After six dives the team carefully combed through video files, looking for distinctive marks on the fuselage, wings, and dual tail stabilizers. A visit to Gander aircraft enthusiast Robert Maher’s workshop, where he is restoring a plane from the same squadron, allowed the team to match the tail markings and unique wing navigational lights with their photos and video footage, positively confirming the plane’s identity.

Approximately 18,500 Liberators were built at a blistering pace for use in World War II, but only about a dozen remain. The Canada Aviation and Space Museum in Ottawa has a restored RCAF Liberator on display.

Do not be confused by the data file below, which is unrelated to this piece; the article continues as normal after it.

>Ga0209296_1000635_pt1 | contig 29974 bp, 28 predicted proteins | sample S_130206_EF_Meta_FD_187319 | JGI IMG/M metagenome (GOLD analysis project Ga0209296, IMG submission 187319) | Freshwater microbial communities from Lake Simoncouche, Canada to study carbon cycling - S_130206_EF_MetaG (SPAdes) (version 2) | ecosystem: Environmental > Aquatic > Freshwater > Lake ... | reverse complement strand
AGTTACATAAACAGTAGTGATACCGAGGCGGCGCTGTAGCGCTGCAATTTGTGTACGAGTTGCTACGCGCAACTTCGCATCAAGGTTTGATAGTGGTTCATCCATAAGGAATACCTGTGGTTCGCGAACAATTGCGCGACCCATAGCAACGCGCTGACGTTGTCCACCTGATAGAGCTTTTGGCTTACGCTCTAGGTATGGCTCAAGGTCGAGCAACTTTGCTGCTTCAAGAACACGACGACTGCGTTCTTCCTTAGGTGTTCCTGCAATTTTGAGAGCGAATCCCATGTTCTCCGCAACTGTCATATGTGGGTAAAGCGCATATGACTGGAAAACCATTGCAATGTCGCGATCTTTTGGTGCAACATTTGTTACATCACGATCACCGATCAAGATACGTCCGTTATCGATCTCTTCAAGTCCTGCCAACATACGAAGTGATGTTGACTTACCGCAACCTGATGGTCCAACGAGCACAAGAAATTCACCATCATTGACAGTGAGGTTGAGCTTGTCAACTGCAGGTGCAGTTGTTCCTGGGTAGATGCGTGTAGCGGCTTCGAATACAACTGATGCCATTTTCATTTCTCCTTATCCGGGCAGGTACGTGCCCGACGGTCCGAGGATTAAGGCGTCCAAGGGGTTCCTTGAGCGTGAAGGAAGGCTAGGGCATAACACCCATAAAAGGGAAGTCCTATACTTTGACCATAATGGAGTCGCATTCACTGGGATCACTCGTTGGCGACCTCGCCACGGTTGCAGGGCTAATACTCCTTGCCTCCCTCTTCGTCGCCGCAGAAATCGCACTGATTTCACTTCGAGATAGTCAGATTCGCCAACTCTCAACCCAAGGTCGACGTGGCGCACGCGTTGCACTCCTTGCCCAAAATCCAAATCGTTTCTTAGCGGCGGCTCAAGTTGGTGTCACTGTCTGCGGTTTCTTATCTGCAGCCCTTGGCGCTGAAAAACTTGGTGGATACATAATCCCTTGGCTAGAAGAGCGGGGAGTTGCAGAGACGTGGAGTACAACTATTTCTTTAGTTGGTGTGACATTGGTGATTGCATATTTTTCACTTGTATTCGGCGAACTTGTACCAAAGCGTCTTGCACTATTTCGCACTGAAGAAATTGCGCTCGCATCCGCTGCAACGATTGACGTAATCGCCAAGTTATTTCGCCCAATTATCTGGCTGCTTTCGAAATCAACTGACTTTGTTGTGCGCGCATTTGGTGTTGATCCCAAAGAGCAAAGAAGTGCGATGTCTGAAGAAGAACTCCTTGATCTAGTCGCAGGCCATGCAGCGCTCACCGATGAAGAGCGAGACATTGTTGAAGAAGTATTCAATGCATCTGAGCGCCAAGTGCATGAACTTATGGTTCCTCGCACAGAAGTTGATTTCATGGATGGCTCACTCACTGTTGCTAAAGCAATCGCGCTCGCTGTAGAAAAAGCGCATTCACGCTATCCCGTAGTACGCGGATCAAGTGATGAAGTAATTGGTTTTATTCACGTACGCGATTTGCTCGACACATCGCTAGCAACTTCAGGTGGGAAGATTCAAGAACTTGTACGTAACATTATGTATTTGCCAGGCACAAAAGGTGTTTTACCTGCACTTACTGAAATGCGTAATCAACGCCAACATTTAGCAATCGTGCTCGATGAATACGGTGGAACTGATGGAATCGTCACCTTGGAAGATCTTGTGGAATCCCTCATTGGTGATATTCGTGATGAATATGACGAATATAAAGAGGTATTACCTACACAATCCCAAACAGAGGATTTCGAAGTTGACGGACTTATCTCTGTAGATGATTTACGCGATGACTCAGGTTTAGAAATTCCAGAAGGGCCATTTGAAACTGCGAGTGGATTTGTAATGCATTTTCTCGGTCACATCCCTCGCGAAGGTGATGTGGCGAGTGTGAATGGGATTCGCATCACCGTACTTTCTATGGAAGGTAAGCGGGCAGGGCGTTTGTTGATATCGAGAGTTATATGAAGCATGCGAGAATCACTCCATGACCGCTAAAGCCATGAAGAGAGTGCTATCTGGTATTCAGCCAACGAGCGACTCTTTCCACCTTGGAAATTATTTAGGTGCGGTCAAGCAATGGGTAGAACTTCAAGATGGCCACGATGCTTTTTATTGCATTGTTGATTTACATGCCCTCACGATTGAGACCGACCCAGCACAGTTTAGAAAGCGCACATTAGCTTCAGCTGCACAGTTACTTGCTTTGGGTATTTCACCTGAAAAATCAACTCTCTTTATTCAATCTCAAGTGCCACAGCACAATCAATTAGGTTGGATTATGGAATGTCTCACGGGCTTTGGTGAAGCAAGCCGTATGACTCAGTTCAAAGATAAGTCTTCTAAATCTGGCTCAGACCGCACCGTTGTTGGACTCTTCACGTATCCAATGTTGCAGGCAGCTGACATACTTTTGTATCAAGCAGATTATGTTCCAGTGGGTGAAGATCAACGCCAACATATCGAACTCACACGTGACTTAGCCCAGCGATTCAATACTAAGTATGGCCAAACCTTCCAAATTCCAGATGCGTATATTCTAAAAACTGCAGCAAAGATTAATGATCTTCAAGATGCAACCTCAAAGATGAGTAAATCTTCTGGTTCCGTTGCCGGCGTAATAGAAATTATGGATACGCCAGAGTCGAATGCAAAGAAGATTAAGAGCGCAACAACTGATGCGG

Expedition Team

Members of the Great Island Expedition Team
Members of the Great Island Expedition Team ©MAXWEL HOHN

Members of the team that located the Liberator 589D include Jill Heinerth, RCGS Fellow and Explorer-in-Residence; Rick Stanley, Ocean Quest Adventures, RCGS Fellow; Russell Clark, cinematographer and editor of Plongeur magazine, RCGS Fellow; Debbie Stanley, Ocean Quest Adventures; cinematographer Maxwel Hohn; photographer Tiare Boyes; researcher and exploration diver Tony Merkle; SPSNL President Neil Burgess; divers Agata Koniecek, Greg Koniecek, Luc Michel, Krystal Janicki, Tom Howarth, Chris Broadbent; and Robert McClellan, media support and research.


En savoir plus

Learn more about the discovery of the lost Liberator in these videos.

© Alert Diver - Q1 2023